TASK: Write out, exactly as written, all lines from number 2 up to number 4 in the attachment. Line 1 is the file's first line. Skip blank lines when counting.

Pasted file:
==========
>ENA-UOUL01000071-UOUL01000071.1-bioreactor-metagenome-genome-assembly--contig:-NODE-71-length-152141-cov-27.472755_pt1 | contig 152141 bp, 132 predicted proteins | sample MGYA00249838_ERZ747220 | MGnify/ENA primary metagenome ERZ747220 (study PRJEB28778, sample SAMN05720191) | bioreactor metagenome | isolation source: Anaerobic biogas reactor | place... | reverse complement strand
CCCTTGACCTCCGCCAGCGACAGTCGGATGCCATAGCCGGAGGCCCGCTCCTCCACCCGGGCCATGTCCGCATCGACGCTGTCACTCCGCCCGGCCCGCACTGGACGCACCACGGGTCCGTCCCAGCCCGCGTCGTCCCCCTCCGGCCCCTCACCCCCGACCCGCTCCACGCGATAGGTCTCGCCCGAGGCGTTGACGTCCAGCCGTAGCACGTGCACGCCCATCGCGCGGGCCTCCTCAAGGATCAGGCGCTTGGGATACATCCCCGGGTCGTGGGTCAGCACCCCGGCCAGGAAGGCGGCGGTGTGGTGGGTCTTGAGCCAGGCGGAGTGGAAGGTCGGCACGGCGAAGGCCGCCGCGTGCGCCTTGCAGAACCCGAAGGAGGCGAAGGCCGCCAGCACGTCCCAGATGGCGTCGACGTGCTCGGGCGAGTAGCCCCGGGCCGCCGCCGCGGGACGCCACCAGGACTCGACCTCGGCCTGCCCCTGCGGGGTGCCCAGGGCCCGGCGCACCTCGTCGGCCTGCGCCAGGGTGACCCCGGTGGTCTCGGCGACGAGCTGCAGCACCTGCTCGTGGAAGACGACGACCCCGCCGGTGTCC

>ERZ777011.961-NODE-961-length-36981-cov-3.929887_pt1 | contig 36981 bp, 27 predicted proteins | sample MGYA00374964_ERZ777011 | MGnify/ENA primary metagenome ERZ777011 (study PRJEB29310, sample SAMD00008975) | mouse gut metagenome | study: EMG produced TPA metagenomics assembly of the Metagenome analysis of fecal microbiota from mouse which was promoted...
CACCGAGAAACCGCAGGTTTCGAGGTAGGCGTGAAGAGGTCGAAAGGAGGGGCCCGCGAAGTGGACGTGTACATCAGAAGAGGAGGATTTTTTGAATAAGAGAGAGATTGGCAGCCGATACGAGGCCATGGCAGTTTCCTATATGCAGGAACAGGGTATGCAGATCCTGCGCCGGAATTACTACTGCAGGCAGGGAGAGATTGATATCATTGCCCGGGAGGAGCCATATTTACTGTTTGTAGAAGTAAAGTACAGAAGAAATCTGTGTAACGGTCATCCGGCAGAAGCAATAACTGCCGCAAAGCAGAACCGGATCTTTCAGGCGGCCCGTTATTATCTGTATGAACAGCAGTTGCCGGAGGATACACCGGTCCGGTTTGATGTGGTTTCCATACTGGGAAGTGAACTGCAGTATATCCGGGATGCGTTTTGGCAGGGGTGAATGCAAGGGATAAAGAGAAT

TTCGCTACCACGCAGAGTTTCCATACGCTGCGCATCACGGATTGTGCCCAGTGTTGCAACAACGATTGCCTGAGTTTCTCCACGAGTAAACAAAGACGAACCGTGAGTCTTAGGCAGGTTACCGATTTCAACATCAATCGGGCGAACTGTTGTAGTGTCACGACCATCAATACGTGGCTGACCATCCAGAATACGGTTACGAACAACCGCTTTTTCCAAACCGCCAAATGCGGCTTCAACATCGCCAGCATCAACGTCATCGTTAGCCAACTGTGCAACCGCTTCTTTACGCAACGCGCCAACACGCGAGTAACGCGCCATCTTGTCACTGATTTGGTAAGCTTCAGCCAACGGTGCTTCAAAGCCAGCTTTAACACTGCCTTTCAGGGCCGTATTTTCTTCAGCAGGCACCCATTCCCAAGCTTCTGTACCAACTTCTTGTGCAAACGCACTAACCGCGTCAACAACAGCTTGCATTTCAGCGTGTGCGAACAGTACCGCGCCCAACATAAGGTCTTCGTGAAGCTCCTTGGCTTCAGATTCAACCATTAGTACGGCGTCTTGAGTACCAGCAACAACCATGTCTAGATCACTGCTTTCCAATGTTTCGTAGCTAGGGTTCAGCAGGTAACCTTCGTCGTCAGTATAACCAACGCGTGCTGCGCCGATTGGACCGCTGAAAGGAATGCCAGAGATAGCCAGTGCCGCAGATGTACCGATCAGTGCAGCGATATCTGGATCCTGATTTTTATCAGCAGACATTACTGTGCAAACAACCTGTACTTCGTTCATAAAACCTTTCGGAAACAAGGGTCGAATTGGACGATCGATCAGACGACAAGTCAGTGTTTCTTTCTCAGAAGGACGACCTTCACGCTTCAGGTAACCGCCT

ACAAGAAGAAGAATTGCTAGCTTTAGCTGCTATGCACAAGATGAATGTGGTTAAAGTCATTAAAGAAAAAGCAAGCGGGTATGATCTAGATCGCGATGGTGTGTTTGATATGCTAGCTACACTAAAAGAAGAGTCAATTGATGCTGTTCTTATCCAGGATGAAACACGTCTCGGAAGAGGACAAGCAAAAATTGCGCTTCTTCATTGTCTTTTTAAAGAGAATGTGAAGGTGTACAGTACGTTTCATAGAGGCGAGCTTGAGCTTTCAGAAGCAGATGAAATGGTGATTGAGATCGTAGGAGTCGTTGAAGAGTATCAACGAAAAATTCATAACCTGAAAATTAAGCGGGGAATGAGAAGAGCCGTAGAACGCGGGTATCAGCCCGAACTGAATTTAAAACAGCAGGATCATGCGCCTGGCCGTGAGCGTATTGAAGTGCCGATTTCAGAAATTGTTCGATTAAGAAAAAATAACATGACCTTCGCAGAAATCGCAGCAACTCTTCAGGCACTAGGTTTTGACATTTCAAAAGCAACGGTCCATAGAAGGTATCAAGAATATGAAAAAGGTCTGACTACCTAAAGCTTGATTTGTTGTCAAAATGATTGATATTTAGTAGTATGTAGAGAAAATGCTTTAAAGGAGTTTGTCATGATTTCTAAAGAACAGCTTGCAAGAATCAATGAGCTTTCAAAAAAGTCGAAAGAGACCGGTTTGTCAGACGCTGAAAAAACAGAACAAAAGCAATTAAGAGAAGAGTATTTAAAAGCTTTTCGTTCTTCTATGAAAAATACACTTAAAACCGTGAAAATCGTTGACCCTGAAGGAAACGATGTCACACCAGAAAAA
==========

CCCTTGACCTCCGCCAGCGACAGTCGGATGCCATAGCCGGAGGCCCGCTCCTCCACCCGGGCCATGTCCGCATCGACGCTGTCACTCCGCCCGGCCCGCACTGGACGCACCACGGGTCCGTCCCAGCCCGCGTCGTCCCCCTCCGGCCCCTCACCCCCGACCCGCTCCACGCGATAGGTCTCGCCCGAGGCGTTGACGTCCAGCCGTAGCACGTGCACGCCCATCGCGCGGGCCTCCTCAAGGATCAGGCGCTTGGGATACATCCCCGGGTCGTGGGTCAGCACCCCGGCCAGGAAGGCGGCGGTGTGGTGGGTCTTGAGCCAGGCGGAGTGGAAGGTCGGCACGGCGAAGGCCGCCGCGTGCGCCTTGCAGAACCCGAAGGAGGCGAAGGCCGCCAGCACGTCCCAGATGGCGTCGACGTGCTCGGGCGAGTAGCCCCGGGCCGCCGCCGCGGGACGCCACCAGGACTCGACCTCGGCCTGCCCCTGCGGGGTGCCCAGGGCCCGGCGCACCTCGTCGGCCTGCGCCAGGGTGACCCCGGTGGTCTCGGCGACGAGCTGCAGCACCTGCTCGTGGAAGACGACGACCCCGCCGGTGTCC

>ERZ777011.961-NODE-961-length-36981-cov-3.929887_pt1 | contig 36981 bp, 27 predicted proteins | sample MGYA00374964_ERZ777011 | MGnify/ENA primary metagenome ERZ777011 (study PRJEB29310, sample SAMD00008975) | mouse gut metagenome | study: EMG produced TPA metagenomics assembly of the Metagenome analysis of fecal microbiota from mouse which was promoted...
CACCGAGAAACCGCAGGTTTCGAGGTAGGCGTGAAGAGGTCGAAAGGAGGGGCCCGCGAAGTGGACGTGTACATCAGAAGAGGAGGATTTTTTGAATAAGAGAGAGATTGGCAGCCGATACGAGGCCATGGCAGTTTCCTATATGCAGGAACAGGGTATGCAGATCCTGCGCCGGAATTACTACTGCAGGCAGGGAGAGATTGATATCATTGCCCGGGAGGAGCCATATTTACTGTTTGTAGAAGTAAAGTACAGAAGAAATCTGTGTAACGGTCATCCGGCAGAAGCAATAACTGCCGCAAAGCAGAACCGGATCTTTCAGGCGGCCCGTTATTATCTGTATGAACAGCAGTTGCCGGAGGATACACCGGTCCGGTTTGATGTGGTTTCCATACTGGGAAGTGAACTGCAGTATATCCGGGATGCGTTTTGGCAGGGGTGAATGCAAGGGATAAAGAGAAT